At last, we know all about the new Toyota GR Supra. Granted, the car’s excessively drawn-out reveal process means not much of the car’s spec comes as a surprise, but now all the facts and figures are official, we can start to see how the sports car stacks up against the competition.
The most obvious competitor seems to be the Porsche 718 Cayman S. It’s a two-seater like the Supra - albeit one with an engine in a different place - and is similar in terms of price and power. The TT RS is in the same ballpark in terms of price, but it’s worth pointing out the car is currently not on sale, and an updated version won’t be joining the ranks until next year.
We could compare the Supra to the new Z4, with which it was jointly developed, but since it’s a convertible, we’d rather benchmark it against the new BMW M2 Competition. And finally, just to get something a little different into the mix, we’re going to see how it shapes up next to the Alpine A110.
With a 3.0-litre single twin-scroll turbocharged inline-six, the Supra has the joint honour of having the biggest engine, shared with the M2 Competition. Both are BMW units, but while the Supra uses the B58 - which perhaps confusingly replaced the N55 which the old M2 had - the M2 Comp has a fancier twin-turbo engine borrowed from the M4. It makes 404bhp to the Supra’s 335bhp, while the 2.5-litre inline-five in TT RS makes a thumping 395bhp and the Cayman’s 2.5-litre flat-four a healthy 345bhp.
In fact the only car here which develops less power is the Alpine A110, with its 250bhp inline-four turbo, although it has less weight to propel (we’ll get back to that later), meaning it’ll do 0-62mph in 4.5 seconds, just two tenths off the Supra’s 4.3. When equipped with a PDK automatic gearbox the Cayman S slots neatly in between with a 4.4sec sprint, but if you option Sport Chrono that drops to 4.2, identical to an M2 Comp with DCT.
The TT RS is significantly faster than the other four, hitting 62mph in 3.7 seconds. Yikes.
- Audi TT RS - 3.7sec
- BMW M2 Competition - 4.2sec
- Porsche 718 Cayman S - 4.2sec (with Sport Chrono)
- Toyota Supra - 4.3sec
- Alpine A110 - 4.5sec
The Supra’s 4379mm length is identical to the Cayman S, but at 1854mm wide it’s a little narrower than the Porsche, which measures 1994mm across. In terms of wheelbase there’s only 5mm in it.
The TT RS is shorter and narrower than both but with a longer wheelbase, while the M2 is the longest car here for both overall length and wheelbase, and is just a little narrower than the Cayman S. The Alpine is wider than the Supra and has a slightly bigger wheelbase, but it’s 199mm shorter.
TL;DR: sizing is on the whole pretty similar.
This one’s arguably a lot more important than outward dimensions. The kerb weight for a Supra with a driver is 1575kg, which sounds quite a lot until you consider the M2 is a positively porky 1625kg. All the other cars here are lighter, though: the (four-wheel drive) Audi tips the scales at 1515kg, the 718 Cayman S 1460kg, and the Alpine a pithy 1123kg even in the heavier ‘Legende’ spec.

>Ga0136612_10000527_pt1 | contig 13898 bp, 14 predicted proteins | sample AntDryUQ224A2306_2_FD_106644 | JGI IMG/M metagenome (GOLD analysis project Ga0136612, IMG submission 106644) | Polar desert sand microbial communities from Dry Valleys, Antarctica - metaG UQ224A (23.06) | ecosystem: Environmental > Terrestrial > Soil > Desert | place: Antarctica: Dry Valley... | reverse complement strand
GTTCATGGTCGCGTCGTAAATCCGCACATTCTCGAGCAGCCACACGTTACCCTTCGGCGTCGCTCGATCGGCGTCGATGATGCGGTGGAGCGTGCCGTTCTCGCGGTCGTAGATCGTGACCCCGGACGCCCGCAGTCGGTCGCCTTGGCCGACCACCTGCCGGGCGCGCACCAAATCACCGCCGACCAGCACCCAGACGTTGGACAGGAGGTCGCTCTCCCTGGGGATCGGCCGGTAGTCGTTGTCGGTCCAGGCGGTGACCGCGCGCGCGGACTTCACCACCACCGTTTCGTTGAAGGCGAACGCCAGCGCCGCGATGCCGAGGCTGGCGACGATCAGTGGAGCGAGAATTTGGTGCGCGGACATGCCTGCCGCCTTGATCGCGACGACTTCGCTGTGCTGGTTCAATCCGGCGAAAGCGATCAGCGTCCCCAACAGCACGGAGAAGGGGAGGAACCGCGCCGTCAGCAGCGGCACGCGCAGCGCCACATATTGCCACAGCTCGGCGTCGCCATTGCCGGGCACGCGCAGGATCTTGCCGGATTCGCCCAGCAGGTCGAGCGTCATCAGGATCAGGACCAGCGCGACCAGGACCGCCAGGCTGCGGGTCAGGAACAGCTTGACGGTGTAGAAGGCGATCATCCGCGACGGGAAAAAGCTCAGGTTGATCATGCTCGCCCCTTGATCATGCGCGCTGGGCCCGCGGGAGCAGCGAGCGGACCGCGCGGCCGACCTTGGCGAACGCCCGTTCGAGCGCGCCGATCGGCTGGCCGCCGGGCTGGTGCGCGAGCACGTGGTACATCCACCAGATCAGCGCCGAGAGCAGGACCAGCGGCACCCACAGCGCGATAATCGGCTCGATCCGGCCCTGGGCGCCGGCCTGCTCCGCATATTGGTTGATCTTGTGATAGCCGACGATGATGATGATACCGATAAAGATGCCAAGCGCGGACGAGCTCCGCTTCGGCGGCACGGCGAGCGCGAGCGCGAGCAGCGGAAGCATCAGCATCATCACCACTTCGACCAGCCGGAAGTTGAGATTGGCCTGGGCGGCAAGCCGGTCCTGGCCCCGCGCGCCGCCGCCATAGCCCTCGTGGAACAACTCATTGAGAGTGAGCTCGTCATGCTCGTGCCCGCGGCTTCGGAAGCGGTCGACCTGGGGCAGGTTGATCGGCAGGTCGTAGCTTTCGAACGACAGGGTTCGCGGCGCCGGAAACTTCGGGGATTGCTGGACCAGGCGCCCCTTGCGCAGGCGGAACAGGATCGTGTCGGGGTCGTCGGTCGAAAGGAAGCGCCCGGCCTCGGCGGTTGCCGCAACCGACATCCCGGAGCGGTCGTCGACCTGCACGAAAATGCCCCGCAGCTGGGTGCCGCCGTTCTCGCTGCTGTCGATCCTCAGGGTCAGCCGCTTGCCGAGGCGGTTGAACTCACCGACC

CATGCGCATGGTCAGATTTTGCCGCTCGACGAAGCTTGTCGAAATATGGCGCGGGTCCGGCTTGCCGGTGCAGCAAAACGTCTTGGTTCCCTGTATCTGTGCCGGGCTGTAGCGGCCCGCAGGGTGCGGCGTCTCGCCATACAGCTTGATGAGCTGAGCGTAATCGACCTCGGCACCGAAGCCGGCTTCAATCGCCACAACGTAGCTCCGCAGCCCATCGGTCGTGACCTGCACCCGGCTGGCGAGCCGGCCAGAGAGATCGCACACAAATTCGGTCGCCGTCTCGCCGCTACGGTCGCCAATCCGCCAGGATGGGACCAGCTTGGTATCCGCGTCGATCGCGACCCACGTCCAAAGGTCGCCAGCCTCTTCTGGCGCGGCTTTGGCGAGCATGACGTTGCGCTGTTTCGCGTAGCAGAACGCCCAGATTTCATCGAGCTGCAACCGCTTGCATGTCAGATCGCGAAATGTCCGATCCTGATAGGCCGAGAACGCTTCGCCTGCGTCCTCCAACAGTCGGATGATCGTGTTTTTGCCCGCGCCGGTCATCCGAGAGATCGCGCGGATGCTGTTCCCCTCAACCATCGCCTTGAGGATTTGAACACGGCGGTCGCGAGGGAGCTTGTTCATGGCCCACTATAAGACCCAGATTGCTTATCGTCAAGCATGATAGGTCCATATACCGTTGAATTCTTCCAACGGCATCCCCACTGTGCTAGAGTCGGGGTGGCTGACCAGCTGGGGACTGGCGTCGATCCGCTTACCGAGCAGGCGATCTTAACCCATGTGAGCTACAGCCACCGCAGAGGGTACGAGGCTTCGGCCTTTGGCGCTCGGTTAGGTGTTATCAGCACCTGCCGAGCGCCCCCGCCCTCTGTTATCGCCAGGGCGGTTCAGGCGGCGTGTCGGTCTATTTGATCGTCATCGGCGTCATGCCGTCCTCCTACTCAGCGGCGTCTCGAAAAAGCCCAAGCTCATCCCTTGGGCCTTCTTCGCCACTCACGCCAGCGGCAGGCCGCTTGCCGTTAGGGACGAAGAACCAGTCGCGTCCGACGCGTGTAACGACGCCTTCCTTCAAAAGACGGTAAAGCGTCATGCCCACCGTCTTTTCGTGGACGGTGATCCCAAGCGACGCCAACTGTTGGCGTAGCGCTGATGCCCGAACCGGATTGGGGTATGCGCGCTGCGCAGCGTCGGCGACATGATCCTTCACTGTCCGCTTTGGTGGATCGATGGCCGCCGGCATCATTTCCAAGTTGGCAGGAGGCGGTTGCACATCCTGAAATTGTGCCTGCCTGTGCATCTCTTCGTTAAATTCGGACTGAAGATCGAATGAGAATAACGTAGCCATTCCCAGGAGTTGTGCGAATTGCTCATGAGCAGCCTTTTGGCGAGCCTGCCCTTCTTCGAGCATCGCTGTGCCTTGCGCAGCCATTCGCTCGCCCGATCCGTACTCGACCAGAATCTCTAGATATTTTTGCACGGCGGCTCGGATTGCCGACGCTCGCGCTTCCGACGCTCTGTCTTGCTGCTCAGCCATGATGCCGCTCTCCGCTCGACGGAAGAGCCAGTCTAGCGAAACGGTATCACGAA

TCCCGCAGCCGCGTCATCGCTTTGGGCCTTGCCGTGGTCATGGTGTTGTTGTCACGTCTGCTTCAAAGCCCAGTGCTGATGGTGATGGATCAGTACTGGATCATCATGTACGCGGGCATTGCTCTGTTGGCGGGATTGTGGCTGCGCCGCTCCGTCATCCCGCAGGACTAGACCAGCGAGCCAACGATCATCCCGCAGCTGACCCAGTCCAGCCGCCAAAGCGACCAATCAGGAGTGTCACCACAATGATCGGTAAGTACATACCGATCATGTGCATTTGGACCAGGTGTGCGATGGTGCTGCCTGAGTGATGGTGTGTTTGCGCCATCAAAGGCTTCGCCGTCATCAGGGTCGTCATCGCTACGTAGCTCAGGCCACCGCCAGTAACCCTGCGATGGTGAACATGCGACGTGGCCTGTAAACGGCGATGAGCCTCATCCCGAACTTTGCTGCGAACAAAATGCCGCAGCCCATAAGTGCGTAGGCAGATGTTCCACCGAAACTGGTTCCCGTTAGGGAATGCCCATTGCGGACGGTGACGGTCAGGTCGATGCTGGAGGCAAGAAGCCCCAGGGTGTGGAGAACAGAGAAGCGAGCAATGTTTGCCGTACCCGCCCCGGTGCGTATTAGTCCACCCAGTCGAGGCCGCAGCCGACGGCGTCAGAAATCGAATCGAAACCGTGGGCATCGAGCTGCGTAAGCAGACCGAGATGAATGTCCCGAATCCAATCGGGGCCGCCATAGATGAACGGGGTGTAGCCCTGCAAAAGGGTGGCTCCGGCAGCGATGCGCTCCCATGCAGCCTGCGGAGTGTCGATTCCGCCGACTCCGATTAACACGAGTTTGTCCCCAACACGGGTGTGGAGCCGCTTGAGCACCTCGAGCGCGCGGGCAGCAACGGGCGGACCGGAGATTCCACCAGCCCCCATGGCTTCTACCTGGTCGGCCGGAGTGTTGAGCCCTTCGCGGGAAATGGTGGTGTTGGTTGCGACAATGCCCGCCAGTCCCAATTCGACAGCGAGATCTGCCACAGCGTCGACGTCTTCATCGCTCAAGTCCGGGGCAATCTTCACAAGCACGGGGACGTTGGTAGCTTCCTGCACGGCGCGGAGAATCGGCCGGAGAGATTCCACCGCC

- Alpine A110 - 1123kg
- Porsche 718 Cayman S - 1460kg
- Audi TT RS - 1515kg
- Toyota Supra - 1575kg
- BMW M2 - 1625kg
The Toyota GR Supra has the fattest tyres of the lot, with its 19-inch wheels wearing 255/35 Michelin Pilot Super Sports at the front and 275/35s at the back. The M2 Competition - which tends to come from the factory on Super Sports too - has a 245/35/19 front and 265/35/19 rear mix, whereas the Cayman has 235 front and 265 rears both with a taller 40 profile ratio and a 19-inch diameter.
The TT has 245/35/19s front and rear, which is still bigger than the skinny hoops fitted to the A110: the Legende makes do with a 205/40/18 front and 235/40/18 rear arrangement, made possible by the car’s low power and weight figures.
And now for the big one. The up-front cost of an entry-level GR Supra is £52,695 ($49,990), making it £400 less than a BMW M2 Competition and getting on for £2500 less expensive than the Porsche 718 Cayman S, if you’re comparing the Toyota to the automatic versions of each. The Supra, remember, is automatic only, although if the stick-shift option of the BMW and the Porsche is tempting to you, the price of each drops by about £2000.
A base TT RS coupe was a couple hundred quid less than the GR Supra’s opening figure before the warbly Audi was taken off sale, and the price shouldn’t rise by too much once the facelift is here. The Alpine A110 is the comparative bargain of the group with the Pure costing just £46,905, and the plusher Legende coming in at £50,805.
This makes the Supra seem rather pricey given the badge kudos associated with its competitors. But it’s not quite that simple: the standard spec is generous, and even the fully laden A90 Edition is only £56,945. It’s shockingly easy to add over £10,000 options to the Porsche, and the same was true of the TT RS when it was still kicking around.
This also isn’t the most complete price comparison right now - many will use leasing or PCP deals to get hold of a Supra, and we don’t yet know how the car will fare in this regard. For one final caveat, we should note things shape up a little differently in the USA - the GR Supra’s US price of $49,990 plus $930 destination charge makes it around $20,000 cheaper than a PDK’d Cayman S in the States, and over $10,000 less than an M2 Comp with DCT.
- Alpine A110 - £46,905
- Audi TT RS - £52,450 (currently not on sale)
- Toyota GR Supra - £52,695
- BMW M2 Competition (DCT) - £53,100
- Porsche 718 Cayman S (PDK) - >£55,030
We will, of course, be doing our best to get the GR Supra together with at least some of these cars to see how it compares to drive. For now, though, which of these cars would you have? Or would your £53,000 or so go to another sports car instead? Let us know in the comments.